At the Boulder County Jail, incarceration means an immediate mental health evaluation, and it begins at the booking desk.
That’s because Boulder County Sheriff Joe Pelle has been a long-time proponent of providing mental health treatment as a way to keep people with mental illness from returning to jail.
“You have to decide,” he said, “what your philosophy is going to be. And if it’s warehousing (people) and security, this problem’s never going to get solved.”
Pelle has seen the need for mental health services grow exponentially since 2002.
“When I became sheriff, 13% of the inmates in our jail had an access one mental health diagnosis,” he said. “They had been diagnosed with schizophrenia or bipolar issues.”
Now, on some days, up to 60% of the jail population is receiving mental health services.
“We will see everything from a unique situational depression all the way up to the most severe where someone is actively psychotic or has suicidal attempts,” said Melanie Dreiling, a registered nurse and the jail’s health service administrator.
Her job is to help stabilize inmates so they can enter ongoing programs to help them normalize their lives and activities.
“A lot of our clients that come in here, this is the first time they will get treatment. This is the first time they might even get diagnosed,” said Boulder Sheriff Commander Tim Oliveira who heads the jail’s programs and support services.
“Once somebody is stabilized from an acute illness… they can progress through the jail,” Oliveira said.
Inmates can receive ongoing medications if they need them, along with one-on-one counselling as well as therapeutic support groups. These are services Oliveira said are now essential in the Boulder County facility.
“Jails are becoming these mental health institutions,” he said. “Because people don’t have anywhere else to go.”
“The longer they are with us, the better they thrive,” explained Melanie Dreiling. “We really see people go from being actively psychotic to being a healthy, normal stable person when they leave our jail.”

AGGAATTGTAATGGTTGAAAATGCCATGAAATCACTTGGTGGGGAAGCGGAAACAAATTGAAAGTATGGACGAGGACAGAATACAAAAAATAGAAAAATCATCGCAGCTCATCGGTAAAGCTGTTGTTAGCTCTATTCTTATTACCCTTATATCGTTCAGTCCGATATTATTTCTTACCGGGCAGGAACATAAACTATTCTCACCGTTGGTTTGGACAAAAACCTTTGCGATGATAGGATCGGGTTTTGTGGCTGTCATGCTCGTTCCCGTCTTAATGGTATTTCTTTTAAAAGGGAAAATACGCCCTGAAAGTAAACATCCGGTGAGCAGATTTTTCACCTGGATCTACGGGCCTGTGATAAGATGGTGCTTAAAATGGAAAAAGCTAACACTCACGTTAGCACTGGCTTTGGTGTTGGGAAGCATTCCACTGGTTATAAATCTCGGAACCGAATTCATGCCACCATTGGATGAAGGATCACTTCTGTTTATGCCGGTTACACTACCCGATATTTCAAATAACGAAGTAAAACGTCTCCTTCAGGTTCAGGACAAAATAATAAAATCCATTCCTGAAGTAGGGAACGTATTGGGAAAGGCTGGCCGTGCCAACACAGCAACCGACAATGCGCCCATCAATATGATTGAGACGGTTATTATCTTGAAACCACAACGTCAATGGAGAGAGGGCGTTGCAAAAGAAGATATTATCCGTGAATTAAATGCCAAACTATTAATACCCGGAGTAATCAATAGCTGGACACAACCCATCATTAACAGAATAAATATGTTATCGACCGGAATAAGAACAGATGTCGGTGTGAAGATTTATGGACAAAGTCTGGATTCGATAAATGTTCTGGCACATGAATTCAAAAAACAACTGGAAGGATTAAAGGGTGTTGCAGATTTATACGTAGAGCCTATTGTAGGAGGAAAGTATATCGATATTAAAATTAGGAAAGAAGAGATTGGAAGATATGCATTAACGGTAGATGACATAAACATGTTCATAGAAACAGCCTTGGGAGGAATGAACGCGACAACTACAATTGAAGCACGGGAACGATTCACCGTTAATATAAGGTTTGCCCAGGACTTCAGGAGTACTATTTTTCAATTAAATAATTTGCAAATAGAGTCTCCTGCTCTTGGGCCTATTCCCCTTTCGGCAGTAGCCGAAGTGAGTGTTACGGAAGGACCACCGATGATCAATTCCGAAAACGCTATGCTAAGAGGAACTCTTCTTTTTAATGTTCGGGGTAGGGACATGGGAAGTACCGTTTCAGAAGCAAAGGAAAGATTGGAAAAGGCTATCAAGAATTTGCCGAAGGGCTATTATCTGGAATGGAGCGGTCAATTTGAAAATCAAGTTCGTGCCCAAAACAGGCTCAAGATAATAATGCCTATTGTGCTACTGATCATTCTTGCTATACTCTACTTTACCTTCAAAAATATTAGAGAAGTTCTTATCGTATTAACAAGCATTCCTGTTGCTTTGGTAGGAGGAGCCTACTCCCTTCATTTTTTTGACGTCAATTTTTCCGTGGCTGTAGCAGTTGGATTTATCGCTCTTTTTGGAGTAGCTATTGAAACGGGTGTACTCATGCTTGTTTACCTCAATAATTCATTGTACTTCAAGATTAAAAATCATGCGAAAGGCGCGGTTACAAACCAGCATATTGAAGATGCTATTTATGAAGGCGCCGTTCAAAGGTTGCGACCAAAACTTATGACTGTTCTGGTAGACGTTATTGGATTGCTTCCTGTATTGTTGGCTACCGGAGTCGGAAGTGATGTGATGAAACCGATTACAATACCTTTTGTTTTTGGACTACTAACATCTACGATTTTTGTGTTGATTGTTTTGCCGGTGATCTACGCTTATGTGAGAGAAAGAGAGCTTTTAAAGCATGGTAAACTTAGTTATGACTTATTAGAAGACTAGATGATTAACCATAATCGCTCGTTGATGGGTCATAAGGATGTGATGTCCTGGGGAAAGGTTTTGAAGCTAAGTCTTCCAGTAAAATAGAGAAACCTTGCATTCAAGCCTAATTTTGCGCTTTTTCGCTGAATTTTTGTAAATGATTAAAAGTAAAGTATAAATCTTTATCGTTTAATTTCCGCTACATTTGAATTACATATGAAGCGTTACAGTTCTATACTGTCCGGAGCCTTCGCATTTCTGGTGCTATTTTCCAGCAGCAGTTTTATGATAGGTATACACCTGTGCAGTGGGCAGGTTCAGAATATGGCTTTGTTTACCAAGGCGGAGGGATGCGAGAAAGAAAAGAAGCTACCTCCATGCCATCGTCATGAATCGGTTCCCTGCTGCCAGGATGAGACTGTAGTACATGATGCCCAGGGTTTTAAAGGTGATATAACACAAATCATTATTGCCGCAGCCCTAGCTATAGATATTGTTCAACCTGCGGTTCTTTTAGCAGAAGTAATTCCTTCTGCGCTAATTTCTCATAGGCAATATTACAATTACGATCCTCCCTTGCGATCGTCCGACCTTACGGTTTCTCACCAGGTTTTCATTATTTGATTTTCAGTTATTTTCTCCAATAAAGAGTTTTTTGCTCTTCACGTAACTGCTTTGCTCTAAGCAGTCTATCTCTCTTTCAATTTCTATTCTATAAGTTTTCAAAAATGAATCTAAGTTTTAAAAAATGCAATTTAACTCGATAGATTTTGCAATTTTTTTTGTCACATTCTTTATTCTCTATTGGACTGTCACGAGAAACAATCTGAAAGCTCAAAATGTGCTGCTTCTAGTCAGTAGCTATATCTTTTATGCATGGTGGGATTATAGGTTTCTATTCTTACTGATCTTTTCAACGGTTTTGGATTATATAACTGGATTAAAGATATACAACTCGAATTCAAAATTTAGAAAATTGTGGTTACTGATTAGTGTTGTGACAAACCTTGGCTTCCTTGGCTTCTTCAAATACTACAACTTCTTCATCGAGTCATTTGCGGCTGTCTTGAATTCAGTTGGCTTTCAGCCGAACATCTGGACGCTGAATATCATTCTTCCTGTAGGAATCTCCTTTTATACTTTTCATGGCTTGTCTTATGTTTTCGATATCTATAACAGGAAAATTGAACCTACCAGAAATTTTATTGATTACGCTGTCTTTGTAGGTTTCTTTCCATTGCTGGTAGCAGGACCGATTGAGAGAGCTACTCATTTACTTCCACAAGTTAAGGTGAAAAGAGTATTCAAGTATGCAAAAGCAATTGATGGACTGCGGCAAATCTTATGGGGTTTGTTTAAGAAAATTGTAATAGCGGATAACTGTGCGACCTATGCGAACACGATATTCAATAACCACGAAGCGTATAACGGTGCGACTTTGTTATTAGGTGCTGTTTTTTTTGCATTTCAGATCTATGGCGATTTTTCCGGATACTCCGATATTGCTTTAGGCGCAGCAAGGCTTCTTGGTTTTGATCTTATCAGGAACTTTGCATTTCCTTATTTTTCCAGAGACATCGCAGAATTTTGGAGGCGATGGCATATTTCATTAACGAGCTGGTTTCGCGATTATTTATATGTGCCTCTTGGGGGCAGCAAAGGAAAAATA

And just as important, and essential, in the Boulder model is the Partnership for Active Community Engagement (PACE) program for those who don’t go on to prison, but are allowed back into the community on probation.
“We’ve put the probation officer, mental health provider, community health, public health provider, a and a case manager all under one roof,” said Sheriff Joe Pelle. “So that they’re not just leaving our jail without access to medication or without access to support.”
The goal of this program is to coordinate with prosecutors, judges, and the parole system to stop recycling the same people through the criminal justice system without any hope of success.
One example is Joe Dankowski, who suffers from bipolar disorder and schizophrenia. He had been in and out of the Boulder jail for years. He said without the help he received while incarcerated and the ongoing services he gets through the pace program, he would be dead.
“I know what I need to do to have a clear mind, to get back on track,” said Dankowski. “I have a big support. I have a huge support system.”
Matt Jaekel, manager of the Boulder County PACE program, said Joe Dankowski is one of about 100 clients served annually.
“We provide people structure,” he said. “Our entire team knows who you are. You see them daily. We build relationships, but you also have the probation element that’s here to around accountability for attendance and participation.”
Joe Dankowski said he was out of control: fighting, using drugs, not taking proper medication for his condition, and being charged with felonies. He kept cycling in and out of jail. But not anymore. He said he now understands his illness, and his treatment.
“It’s remarkable,” said Jaekel. “He’s the same personality, absolutely, and he’s a person who believes in himself.”
While Jaekel acknowledges the upfront costs for the PACE program are expensive, he argues that treatment for patients like Dankowski, versus putting them in jail, is a bargain for taxpayers
“It costs more to put a person in jail and keep them there per day than it does to utilize our services,” he said.
Boulder County Sheriff Joe Pelle agrees and said he has real numbers to illustrate how the overall program benefits taxpayers. He said Boulder County tracks a target group of inmates who were continually in and out of jail before getting needed mental health services and entering the pace program.
“We’ve had a savings of about 10,000 jail bed days a year with a group of 50 or 60 people participating in that program,” he said. “It’s a lot of money.”
If you need mental health services, contact Colorado Crisis Services for confidential support: 844-493-TALK (8255) or text “TALK” to 38255.